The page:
I love the idea of Bigfoot. Who doesn’t wish that a huge, mostly-human monster lived at the edges of our civilization, only occasionally glimpsed and even less often photographed? I’ve read tons of books on the subject, and even wrote a draft of a novel about them back in the 90s. But my interest in them goes back even further, to a movie, and a sound.
Back in the early 70s, when I was about nine or ten, I talked my dad into taking me to a movie, although I’ve since forgotten which one. Unlike now, when all you get are commercials, back then you would occasionally get an actual short film before the main feature, and on this night, that short film was about Bigfoot. And it included what the film claimed was an actual Bigfoot cry.
(This might be a sound byte from the actual film; I don’t know. But that is definitely the same Bigfoot call.)
This was, and remains, the scariest sound I’ve ever heard, and even sitting there in that crowded theater, I was terrified. I was so scared, in fact, that I reached over and grabbed my dad’s hand, which probably freaked him out as much as the scream did me.
From then on, I was hooked.
Since then, what was once my niche interest has become unavoidably mainstream. Since the Discovery network and its associated channels (History, Animal Planet, Destination America, et. al.) have essentially abandoned actual science, we now have shows like Finding Bigfoot (which really should be called Never Finding Bigfoot, because these idiots are never going to find anything but their own asses), Mountain Monsters, Killing Bigfoot and even Spike TV’s Ten Million Dollar Bigfoot Bounty. Everyone knows, or thinks they know, all about Bigfoot.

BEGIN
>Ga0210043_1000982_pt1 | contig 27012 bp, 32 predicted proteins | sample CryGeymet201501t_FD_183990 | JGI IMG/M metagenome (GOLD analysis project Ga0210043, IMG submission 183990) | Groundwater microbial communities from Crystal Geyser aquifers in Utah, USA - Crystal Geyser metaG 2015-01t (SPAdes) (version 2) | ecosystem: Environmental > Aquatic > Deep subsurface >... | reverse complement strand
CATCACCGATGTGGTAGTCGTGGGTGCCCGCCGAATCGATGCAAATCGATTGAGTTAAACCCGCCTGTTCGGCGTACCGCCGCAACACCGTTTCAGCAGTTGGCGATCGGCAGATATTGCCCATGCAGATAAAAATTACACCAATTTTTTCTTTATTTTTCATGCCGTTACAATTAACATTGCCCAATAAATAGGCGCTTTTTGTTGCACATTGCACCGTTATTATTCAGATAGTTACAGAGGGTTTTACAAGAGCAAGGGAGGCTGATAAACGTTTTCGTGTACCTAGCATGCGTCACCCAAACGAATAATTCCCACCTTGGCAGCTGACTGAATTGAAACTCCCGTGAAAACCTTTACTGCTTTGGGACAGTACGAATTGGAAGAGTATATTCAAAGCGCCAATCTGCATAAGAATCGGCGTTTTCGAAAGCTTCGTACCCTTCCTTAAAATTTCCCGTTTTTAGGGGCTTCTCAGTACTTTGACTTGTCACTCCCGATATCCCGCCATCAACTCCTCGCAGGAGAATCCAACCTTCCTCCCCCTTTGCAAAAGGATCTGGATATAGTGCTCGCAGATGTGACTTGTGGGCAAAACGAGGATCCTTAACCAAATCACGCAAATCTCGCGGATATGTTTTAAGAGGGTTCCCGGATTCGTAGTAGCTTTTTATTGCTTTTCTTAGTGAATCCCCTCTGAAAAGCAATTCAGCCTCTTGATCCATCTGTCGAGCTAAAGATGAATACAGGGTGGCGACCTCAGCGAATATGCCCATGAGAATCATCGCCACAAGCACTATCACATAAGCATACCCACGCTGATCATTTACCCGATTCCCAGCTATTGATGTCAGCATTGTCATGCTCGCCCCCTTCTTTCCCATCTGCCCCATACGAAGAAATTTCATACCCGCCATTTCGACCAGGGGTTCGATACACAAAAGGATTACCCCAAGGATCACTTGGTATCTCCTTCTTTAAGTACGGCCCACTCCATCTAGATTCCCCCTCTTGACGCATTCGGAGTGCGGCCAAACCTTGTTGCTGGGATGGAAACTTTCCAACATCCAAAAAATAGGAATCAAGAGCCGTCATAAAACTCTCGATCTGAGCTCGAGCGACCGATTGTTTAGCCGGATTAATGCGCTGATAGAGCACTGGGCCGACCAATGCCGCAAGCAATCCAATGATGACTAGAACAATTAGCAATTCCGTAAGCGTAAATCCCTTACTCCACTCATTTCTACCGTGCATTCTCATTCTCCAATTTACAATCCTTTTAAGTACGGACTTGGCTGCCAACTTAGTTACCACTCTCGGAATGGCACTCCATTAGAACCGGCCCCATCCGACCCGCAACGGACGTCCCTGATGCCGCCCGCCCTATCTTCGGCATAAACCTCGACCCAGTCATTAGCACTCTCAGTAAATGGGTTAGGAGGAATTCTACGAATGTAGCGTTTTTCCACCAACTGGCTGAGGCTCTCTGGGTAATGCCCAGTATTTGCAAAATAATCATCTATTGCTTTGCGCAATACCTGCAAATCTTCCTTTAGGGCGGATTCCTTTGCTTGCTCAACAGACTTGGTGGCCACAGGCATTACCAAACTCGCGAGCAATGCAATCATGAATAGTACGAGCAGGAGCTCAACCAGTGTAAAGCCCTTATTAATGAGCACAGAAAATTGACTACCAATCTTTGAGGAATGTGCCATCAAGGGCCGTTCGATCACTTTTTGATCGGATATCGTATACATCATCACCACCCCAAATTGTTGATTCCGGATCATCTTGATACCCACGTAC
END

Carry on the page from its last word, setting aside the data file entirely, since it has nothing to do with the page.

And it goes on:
But what do we actually know? Remember, to refute the statement, “All crows are black,” you only need one white crow; similarly, to prove Bigfoot exists, you only need one piece of evidence that can’t be explained in any other way. Unfortunately, we don’t have that Bigfoot-related white crow. We have footprints (that could be faked), photos and video (that, especially now, could be faked) and anecdotal evidence of encounters (notoriously unreliable, if not outright fakes).
So I don’t “believe” in Bigfoot; as I said, I believe in the idea of Bigfoot, the possibility. There’s enough uncharted wilderness that a creature who is rare, shy, and smart might exist and only rarely interact with people. But the longer we go without a clear picture or video, especially now that everyone has access to the technology, the less likely it seems. And even then, until we have a carcass, or at least DNA, there are people who (rightly) won’t be convinced. And I’m one of them.
But damn, that Bigfoot call still gives me the willies.